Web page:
The Demics formed in late 1977 in London -- London, Ontario, Canada, that is. The punk rock group consisted of lead singer Keith Whittaker, guitarist Rob Brent, bassist Iain Atkinson, and drummer Nick Perry. The guys got their start at small rock clubs and bars, finding a willing and waiting fan base. The Demics offered their audiences a combination of popular numbers from other groups, as well as original works. After a few gigs, drummer Jim "J. D." Weatherstone found his way into the mix. It would be nearly three years later, after a breakup and reconciliation, before guitarist Steve Koch stepped in.
In 1978, the Demics had gained enough fame to land spots opening for a number of big punk rock- and new wave-style acts. A few months later, the band released a debut five-track EP, Talks Cheap. The vinyl record is now a hard-to-find collector's commodity. The biggest hit the group had from the recording, and the song the Demics is probably best known for, was "New York City."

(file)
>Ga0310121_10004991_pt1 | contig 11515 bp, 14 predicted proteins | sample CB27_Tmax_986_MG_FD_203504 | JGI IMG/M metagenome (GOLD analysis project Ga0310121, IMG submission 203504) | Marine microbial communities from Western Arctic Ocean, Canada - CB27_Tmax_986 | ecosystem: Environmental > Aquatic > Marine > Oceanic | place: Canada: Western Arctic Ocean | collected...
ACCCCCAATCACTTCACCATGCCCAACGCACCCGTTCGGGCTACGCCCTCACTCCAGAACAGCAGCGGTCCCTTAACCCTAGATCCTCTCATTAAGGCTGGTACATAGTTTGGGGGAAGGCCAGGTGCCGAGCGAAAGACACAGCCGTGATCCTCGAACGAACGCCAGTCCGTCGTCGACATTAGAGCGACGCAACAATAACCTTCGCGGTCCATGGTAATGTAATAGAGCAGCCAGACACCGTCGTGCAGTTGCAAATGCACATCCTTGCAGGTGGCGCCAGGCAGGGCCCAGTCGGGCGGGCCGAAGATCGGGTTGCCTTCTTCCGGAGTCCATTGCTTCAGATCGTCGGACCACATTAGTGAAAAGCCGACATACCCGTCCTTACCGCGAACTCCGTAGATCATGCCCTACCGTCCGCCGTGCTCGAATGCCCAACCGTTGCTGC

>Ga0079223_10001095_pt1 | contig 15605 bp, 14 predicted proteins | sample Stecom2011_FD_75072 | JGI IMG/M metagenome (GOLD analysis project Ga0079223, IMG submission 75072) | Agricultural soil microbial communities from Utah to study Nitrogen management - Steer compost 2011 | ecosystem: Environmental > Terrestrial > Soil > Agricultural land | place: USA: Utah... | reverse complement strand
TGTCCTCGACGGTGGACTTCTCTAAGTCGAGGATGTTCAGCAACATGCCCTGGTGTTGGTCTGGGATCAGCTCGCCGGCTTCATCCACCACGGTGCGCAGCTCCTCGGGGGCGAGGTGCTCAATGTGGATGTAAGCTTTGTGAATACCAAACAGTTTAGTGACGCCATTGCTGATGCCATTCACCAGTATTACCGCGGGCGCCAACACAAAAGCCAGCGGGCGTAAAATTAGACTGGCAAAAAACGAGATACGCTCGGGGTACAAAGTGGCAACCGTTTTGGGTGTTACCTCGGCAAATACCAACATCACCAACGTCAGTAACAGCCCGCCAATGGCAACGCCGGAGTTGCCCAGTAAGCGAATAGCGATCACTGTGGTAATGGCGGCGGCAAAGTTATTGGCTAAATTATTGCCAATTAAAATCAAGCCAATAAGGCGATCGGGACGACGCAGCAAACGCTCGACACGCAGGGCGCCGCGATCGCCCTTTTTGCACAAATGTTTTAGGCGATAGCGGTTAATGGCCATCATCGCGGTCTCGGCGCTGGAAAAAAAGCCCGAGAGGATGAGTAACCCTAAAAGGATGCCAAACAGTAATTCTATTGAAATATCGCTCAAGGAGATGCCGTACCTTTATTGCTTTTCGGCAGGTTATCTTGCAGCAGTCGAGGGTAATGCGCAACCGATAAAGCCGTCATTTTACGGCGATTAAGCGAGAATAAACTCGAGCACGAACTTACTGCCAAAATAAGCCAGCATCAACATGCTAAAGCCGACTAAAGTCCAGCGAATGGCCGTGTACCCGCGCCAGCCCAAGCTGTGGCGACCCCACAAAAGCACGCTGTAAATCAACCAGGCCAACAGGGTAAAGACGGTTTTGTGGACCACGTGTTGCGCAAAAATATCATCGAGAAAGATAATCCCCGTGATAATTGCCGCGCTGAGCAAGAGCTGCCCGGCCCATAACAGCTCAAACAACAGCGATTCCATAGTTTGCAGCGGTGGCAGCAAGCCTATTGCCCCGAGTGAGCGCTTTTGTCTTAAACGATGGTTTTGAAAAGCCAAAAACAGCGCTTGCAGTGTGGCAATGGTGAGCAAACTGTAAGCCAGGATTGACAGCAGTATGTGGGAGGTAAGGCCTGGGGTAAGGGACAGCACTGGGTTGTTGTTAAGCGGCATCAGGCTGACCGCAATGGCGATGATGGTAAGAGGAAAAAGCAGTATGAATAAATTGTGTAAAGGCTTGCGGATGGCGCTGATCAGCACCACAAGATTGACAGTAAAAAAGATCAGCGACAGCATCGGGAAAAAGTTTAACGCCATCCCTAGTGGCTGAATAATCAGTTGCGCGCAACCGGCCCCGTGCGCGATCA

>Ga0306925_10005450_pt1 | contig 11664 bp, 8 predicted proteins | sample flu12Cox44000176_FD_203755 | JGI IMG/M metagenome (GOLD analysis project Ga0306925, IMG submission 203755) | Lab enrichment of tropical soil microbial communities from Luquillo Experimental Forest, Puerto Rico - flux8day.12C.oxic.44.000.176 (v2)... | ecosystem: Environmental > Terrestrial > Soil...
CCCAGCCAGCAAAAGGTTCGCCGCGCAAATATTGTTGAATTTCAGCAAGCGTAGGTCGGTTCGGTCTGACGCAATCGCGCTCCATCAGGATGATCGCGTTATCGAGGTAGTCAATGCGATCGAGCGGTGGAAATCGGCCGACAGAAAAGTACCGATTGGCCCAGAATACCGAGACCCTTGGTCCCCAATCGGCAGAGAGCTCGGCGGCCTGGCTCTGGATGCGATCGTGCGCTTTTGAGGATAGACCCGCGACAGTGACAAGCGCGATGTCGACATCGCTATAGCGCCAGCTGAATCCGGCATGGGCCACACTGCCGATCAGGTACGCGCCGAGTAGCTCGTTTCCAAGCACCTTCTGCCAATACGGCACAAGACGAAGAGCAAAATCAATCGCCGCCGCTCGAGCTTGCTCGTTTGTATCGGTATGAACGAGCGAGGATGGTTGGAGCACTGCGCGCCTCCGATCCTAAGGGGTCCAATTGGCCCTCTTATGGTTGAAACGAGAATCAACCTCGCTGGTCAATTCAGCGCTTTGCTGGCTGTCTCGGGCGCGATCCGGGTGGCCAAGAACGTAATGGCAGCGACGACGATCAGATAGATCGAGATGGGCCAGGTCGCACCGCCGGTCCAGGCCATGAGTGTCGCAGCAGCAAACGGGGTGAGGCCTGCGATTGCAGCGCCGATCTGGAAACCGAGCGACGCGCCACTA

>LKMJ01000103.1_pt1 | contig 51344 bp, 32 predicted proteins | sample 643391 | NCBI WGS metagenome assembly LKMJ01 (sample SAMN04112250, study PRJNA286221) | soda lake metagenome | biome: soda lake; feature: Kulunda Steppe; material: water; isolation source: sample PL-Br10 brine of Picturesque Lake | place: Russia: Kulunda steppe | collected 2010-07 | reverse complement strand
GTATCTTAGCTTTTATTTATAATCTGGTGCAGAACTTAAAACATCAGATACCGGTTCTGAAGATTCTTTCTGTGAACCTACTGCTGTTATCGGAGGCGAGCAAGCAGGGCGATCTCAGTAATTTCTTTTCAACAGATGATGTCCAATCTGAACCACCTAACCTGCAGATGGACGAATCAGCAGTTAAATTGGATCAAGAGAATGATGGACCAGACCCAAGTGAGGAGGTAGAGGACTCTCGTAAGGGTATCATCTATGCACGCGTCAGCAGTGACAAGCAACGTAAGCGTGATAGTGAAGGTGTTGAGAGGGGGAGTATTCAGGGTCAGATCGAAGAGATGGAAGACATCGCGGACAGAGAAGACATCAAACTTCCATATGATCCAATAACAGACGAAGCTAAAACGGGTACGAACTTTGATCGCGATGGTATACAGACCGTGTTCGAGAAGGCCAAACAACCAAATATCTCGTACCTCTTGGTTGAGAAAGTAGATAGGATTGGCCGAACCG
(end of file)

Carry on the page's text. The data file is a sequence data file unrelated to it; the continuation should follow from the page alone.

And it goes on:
The next year proved less fruitful, as frustrations took their tolls and the original band called it quits. By the start of 1980, the Demics was back with a change in the lineup that included Koch. In a very short time, the group's first full-length offering, a self-titled album released under the Intercon Records label, hit the market. The single "New York City," from the earlier EP, remained the only really popular song by the group. By 1981, the members had tossed in the towel again.
Over a decade later, in 1996, after "New York City" was picked as the best single from Canada ever, a compilation album with 27 tracks from the Demics was put together for the delight of fans. Sadly, that same year, founding member and lead singer Keith Whittaker lost a battle to cancer. Some of the punk rock tunes on this last offering include "Mercy Killer," "The News," "Neutron Bomb," "I Wanna Know," "Cowboys Are F*gs," "All Gone Wrong," and "Public Opinion." ~ Charlotte Dillon